There are any number of depressing elements to the Priti Patel affair. But for our community, by far the worst is the credence it will give to the conspiracy theorists and Israel-haters who have for years argued that Israel exercises undue influence in British politics.
No such allegation is made against other nations, which spend far more money on lobbying and hold far more sway; but the libel of the all-powerful Jew is as potent now as ever.
The worry is that we will now have to spend untold time and energy countering even more baseless accusations of conspiracies — time and energy that could otherwise be spent on the many real, practical issues that need attention. As one senior community figure puts it in our coverage: “This will set us back 20 years.”
But the irony behind Ms Patel’s departure is that her idea of using British aid money to help fund Israeli relief operations is sensible and would have been a wonderful example of British and Israeli co-operation. Thanks, however, to her breaches of the ministerial code that cooperation is now most likely as dead as Priti Patel’s Cabinet career.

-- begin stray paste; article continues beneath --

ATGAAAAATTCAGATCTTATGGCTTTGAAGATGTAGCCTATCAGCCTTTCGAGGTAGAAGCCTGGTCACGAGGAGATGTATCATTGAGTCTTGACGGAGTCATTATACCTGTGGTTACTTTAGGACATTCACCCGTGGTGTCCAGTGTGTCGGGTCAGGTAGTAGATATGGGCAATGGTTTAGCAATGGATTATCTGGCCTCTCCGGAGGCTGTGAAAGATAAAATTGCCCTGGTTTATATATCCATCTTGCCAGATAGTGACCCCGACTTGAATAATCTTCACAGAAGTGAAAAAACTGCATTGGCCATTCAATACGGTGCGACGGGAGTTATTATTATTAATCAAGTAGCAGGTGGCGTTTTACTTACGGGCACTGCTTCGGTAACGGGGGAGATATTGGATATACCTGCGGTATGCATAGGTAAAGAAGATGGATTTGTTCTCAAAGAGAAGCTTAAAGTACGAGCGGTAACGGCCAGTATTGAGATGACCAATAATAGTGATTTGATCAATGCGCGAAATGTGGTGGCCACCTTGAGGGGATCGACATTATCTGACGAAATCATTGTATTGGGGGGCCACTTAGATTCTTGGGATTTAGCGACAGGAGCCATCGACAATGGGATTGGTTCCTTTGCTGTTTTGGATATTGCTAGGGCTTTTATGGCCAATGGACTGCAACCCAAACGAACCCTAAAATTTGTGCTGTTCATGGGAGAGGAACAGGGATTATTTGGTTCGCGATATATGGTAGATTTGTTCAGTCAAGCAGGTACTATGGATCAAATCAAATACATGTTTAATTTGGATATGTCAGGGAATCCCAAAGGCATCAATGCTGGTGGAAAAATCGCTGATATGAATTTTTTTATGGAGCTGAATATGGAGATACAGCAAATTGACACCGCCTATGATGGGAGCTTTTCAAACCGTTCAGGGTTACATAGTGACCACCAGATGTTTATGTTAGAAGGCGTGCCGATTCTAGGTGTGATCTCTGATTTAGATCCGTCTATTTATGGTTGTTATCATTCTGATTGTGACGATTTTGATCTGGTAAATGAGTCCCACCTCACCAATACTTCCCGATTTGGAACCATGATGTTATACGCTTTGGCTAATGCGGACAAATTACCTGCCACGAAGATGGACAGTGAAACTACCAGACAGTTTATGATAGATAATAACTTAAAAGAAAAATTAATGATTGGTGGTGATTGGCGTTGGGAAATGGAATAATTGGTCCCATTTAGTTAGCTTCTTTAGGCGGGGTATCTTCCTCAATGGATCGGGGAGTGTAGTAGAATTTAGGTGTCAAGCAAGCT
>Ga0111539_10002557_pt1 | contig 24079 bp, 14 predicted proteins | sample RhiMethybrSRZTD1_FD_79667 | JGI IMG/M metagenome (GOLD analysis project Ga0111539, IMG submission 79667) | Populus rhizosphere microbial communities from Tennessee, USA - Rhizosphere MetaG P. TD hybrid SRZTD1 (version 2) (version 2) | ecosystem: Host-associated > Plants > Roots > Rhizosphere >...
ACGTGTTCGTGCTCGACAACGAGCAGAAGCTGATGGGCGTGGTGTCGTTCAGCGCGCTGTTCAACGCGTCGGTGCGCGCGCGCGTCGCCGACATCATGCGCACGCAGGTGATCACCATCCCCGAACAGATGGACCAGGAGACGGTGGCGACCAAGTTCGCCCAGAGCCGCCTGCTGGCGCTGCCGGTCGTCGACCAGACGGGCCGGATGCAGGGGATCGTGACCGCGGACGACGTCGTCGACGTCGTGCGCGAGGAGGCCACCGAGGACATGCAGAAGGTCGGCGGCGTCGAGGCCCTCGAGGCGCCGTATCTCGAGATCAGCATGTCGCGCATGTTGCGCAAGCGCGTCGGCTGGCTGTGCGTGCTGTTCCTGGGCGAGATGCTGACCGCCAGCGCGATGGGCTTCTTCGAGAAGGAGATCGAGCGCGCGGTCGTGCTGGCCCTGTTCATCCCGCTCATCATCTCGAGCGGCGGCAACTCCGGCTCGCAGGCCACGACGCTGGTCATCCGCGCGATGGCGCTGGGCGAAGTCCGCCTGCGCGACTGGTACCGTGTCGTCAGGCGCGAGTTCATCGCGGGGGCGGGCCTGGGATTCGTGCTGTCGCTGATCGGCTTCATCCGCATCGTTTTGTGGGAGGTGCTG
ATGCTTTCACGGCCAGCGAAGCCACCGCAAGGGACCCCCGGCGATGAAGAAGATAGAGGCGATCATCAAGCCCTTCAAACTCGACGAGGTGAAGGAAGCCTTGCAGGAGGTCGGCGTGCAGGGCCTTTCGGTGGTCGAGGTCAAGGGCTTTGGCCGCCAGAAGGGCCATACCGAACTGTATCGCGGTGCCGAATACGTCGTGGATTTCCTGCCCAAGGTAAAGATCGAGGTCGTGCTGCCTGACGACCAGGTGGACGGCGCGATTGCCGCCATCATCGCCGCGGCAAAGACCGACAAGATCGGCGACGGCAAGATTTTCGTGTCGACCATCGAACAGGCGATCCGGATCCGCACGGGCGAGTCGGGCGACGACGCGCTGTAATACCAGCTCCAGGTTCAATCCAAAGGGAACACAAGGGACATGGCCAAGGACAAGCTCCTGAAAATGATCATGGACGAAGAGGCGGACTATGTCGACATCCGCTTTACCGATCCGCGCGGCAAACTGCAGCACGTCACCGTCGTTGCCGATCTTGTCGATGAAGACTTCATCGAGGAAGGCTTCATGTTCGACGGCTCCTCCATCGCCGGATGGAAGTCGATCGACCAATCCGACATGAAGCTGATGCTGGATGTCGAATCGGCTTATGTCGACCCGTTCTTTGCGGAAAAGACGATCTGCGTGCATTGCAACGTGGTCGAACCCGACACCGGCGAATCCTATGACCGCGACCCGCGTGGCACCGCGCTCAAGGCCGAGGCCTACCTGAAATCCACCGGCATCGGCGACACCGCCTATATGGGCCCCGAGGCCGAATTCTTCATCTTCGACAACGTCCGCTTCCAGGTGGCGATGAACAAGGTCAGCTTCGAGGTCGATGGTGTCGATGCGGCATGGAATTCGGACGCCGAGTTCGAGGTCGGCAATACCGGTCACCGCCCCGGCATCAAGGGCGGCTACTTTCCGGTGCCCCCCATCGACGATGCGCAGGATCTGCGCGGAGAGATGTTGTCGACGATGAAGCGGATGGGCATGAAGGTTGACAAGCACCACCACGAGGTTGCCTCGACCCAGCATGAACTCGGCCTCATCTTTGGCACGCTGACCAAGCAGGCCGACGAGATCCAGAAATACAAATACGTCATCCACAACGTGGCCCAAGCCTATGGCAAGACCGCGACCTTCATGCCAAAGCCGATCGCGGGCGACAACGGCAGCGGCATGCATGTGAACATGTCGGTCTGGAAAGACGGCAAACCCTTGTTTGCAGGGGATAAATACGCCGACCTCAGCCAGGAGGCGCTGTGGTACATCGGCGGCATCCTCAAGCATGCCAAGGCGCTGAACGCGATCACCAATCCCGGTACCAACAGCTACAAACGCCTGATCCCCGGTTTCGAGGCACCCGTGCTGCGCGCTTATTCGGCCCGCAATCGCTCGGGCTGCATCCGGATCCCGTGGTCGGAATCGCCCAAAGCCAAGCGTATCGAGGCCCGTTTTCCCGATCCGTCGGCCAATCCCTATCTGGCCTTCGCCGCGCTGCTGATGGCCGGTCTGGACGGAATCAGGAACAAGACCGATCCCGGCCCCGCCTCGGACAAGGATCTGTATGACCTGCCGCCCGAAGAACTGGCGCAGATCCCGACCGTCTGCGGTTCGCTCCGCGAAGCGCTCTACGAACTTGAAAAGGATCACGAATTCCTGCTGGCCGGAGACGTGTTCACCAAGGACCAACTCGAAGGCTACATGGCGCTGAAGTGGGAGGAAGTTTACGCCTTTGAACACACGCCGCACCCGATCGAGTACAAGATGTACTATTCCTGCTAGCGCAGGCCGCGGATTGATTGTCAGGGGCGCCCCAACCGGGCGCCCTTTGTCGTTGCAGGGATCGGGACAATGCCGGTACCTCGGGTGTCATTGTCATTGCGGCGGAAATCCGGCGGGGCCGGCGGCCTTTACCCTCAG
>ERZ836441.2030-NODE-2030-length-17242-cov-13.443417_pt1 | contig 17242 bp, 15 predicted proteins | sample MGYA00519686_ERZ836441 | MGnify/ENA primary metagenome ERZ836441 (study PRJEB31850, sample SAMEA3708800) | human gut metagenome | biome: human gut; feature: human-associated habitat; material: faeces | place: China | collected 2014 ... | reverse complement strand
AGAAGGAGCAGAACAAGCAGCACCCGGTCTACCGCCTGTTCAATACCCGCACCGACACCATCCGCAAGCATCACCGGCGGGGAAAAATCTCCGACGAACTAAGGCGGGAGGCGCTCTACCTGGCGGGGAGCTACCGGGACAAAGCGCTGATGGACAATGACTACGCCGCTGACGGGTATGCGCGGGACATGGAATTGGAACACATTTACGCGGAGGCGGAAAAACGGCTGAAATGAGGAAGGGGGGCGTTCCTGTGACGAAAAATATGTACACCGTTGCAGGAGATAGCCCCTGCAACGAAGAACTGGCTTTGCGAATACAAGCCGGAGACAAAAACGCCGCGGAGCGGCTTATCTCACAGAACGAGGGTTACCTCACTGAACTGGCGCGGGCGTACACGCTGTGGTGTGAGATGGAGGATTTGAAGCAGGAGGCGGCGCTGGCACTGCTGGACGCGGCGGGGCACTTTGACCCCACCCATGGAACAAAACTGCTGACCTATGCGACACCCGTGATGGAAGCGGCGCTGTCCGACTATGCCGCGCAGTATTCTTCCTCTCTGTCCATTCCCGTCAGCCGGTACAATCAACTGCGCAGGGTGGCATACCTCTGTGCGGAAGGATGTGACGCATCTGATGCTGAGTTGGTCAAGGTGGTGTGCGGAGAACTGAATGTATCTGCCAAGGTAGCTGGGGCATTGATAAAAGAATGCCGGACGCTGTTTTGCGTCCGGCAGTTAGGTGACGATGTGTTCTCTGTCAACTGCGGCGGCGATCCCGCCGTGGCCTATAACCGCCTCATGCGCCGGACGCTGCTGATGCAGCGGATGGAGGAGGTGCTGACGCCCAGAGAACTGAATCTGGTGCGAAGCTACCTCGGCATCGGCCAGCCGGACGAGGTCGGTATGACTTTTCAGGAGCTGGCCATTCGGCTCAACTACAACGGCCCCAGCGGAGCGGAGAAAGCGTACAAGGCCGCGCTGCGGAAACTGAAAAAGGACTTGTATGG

Meanwhile, we are faced with decades of good work on behalf of our community being undermined and a likely suspicion of entirely legitimate future meetings and lobbying. This affair is a disaster.
Jeremy Corbyn’s presence at last week’s Mend meeting is the most significant — and worrying — event of his leadership. It shows that he has not changed since his days as a backbencher, when he welcomed a variety of unsavoury characters to the Commons and gave succour to the more dangerous elements in society.
Mend is a malign organisation which exists to undermine Western democracy. All those who attended last week’s meeting — including the Met’s head of community relations — should feel shame for pulling the rug from underneath moderate Muslims who are fighting to counter the influence of the likes of Mend.
And what a chilling message it sends about a future Corbyn government.